General anesthesia is a state characterized by analgesia, unconsciousness,
amnesia, skeletal muscle relaxation, and inhibition of sensory and
autonomic reflexes. The extent to which any individual anesthetic
drug can exert these effects varies with the drug, the dosage, and
the clinical situation.
Drugs used as general anesthetics are central nervous system
(CNS) depressants with actions that can be induced and terminated
more rapidly than those of conventional sedative-hypnotics (Chapter 13). An ideal anesthetic drug would induce anesthesia smoothly and
rapidly while allowing for prompt recovery after its administration
is discontinued. The drug would also possess a wide margin of safety
and be devoid of adverse effects. No single anesthetic agent is
capable of achieving all of these desirable effects without some
disadvantages when used alone. The modern practice of anesthesiology
commonly involves the use of combinations of intravenous and inhaled
drugs, taking advantage of their individual favorable properties
while attempting to minimize adverse reactions. This common practice
is known as balanced anesthesia.Classification of drug subgroups
and specific drugs used for balanced anesthesia are listed in Figure
15–1 and Table 15–1.
Figure 15–1. Graphic Jump Location
Classification of drug subgroups and selected prototype
agents used in general anesthesia.
++ Table Graphic Jump Location Table 15–1. Classification
of Commonly Used General Anesthetics ||Download (.pdf)
Table 15–1. Classification
of Commonly Used General Anesthetics
|General Anesthetic||Subclass||Prototype||Other Significant Agents|
|Inhaled anesthetics||Volatile liquids||Halothane||Enflurane, desflurane, isoflurane, sevoflurane|
|Intravenous anesthetics||Barbiturates||Thiopental||Thiamylal, methohexital|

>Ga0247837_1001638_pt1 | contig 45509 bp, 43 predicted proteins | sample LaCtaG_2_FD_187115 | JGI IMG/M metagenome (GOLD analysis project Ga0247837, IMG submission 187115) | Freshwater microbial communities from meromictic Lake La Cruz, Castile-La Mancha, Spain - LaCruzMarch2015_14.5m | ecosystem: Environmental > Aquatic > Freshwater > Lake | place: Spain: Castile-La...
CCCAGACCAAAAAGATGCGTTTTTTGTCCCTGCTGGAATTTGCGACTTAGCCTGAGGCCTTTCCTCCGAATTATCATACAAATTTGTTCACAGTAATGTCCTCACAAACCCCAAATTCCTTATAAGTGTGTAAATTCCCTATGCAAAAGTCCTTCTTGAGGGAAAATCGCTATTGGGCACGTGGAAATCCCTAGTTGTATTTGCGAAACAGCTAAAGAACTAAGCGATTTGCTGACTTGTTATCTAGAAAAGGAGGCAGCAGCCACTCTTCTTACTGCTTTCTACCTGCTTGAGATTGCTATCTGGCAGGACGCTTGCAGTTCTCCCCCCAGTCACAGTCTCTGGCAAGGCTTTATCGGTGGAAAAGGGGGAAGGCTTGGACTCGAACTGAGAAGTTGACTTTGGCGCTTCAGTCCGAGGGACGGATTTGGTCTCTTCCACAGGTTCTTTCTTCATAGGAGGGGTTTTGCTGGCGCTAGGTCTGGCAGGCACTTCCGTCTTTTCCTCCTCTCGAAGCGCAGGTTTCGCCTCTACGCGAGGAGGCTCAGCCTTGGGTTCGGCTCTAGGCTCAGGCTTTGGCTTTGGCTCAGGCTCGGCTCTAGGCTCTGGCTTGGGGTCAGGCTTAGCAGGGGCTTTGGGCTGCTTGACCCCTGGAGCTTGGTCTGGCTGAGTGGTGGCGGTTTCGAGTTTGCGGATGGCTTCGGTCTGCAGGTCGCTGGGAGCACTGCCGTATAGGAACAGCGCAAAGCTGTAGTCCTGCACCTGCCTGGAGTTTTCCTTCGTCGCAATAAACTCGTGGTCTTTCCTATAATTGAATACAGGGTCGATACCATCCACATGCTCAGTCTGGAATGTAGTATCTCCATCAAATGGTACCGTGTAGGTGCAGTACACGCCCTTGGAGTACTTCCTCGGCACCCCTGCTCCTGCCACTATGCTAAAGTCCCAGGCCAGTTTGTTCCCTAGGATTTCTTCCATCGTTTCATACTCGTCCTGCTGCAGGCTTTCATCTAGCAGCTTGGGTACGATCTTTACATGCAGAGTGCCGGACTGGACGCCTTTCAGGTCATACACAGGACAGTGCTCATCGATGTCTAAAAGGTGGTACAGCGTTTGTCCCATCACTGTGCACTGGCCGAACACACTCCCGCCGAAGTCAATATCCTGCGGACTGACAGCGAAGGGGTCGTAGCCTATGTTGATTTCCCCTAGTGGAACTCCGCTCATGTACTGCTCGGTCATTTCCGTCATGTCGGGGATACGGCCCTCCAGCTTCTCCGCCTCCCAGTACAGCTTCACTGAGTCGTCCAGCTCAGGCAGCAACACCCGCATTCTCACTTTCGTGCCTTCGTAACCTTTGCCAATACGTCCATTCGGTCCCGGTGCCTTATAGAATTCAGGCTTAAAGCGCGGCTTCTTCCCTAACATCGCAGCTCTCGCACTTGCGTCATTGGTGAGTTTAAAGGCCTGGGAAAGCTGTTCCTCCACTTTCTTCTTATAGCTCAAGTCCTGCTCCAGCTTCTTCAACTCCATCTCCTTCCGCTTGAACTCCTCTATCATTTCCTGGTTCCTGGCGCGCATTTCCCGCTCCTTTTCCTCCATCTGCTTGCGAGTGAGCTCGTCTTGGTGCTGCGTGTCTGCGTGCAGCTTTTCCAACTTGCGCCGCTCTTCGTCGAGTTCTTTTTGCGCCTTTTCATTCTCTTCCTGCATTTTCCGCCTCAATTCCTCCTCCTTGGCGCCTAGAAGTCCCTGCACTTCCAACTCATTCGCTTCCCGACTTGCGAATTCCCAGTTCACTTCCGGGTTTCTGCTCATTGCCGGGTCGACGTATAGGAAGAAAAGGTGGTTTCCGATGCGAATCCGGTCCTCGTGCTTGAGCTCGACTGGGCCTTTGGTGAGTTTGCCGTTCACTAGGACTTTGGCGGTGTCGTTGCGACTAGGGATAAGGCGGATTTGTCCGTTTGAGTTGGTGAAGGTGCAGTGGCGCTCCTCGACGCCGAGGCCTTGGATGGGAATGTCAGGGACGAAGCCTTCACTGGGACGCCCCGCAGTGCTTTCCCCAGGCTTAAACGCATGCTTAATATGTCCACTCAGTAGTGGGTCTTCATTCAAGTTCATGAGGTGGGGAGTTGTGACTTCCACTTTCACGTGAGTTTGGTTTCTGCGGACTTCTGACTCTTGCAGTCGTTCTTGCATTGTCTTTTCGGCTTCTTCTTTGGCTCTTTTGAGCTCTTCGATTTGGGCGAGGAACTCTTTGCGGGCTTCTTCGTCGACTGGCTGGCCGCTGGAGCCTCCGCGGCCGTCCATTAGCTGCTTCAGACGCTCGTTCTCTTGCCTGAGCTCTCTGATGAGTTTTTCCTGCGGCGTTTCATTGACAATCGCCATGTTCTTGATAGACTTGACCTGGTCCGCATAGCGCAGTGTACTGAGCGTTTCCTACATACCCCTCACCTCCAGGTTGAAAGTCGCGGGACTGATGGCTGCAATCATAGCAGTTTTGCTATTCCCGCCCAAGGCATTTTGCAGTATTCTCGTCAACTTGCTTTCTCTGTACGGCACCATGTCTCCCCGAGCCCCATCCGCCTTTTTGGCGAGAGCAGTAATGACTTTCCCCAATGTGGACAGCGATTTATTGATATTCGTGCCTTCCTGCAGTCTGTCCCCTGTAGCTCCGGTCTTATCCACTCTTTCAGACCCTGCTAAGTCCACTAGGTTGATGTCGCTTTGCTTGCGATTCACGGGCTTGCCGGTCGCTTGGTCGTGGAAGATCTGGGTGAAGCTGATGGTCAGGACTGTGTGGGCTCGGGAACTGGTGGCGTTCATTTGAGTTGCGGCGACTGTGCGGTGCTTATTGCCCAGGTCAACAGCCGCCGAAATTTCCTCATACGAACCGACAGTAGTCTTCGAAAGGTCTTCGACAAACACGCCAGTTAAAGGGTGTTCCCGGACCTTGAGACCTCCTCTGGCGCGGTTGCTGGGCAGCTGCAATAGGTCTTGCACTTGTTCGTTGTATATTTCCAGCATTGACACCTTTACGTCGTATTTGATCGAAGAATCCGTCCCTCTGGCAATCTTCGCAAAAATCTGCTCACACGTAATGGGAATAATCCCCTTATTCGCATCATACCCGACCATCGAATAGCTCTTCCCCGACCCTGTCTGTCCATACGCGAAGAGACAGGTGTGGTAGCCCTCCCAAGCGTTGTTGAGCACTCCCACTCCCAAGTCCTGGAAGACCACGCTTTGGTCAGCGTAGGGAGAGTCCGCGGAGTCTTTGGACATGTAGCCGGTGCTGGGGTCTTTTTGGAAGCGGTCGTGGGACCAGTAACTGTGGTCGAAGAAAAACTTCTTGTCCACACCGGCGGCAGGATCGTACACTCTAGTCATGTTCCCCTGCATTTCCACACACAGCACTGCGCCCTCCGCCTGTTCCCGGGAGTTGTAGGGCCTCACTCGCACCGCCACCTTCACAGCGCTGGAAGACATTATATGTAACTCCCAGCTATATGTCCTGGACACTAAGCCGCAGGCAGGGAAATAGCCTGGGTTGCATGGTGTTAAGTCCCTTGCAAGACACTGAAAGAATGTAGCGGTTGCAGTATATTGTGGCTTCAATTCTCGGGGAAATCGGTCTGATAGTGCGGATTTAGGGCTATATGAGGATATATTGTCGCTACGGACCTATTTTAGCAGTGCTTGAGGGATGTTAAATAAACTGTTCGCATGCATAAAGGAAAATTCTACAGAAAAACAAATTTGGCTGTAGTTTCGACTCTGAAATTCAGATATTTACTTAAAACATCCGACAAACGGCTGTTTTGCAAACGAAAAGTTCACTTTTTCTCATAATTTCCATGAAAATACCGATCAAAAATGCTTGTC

|Opioids||Morphine||Fentanyl, alfentanil, remifentanil|
The anesthetic technique will vary depending on the proposed
type of diagnostic, therapeutic, or surgical intervention. For minor
procedures, so-called monitored anesthesia care or conscious sedation is
used, employing oral or parenteral sedatives, often in conjunction
with local anesthetics (Chapter 16). These techniques provide profound
analgesia, but with retention of the patient’s ability
to maintain a patent airway and to respond to verbal commands. For
more extensive surgical procedures, anesthesia frequently includes
the use of preoperative benzodiazepines, induction of anesthesia
with intravenous thiopental or propofol, and maintenance of anesthesia
with a combination of inhaled and intravenous anesthetic drugs.
Such protocols also often include the use of neuromuscular-blocking
drugs (Chapter 5). Monitoring of vital signs is the standard method
of assessing the depth of anesthesia during surgery.
Although physical therapists are not usually involved in working
directly with patients while under general anesthesia, a basic understanding
of the mechanism of action and subsequent residual effects of these
medications and how they may influence rehabilitation outcomes for
several days after their use is important.
Modern anesthetics act very rapidly and achieve deep anesthesia
quickly. With older and more slowly-acting anesthetics, the progressively
greater depth of central depression associated with increasing dose
or time ...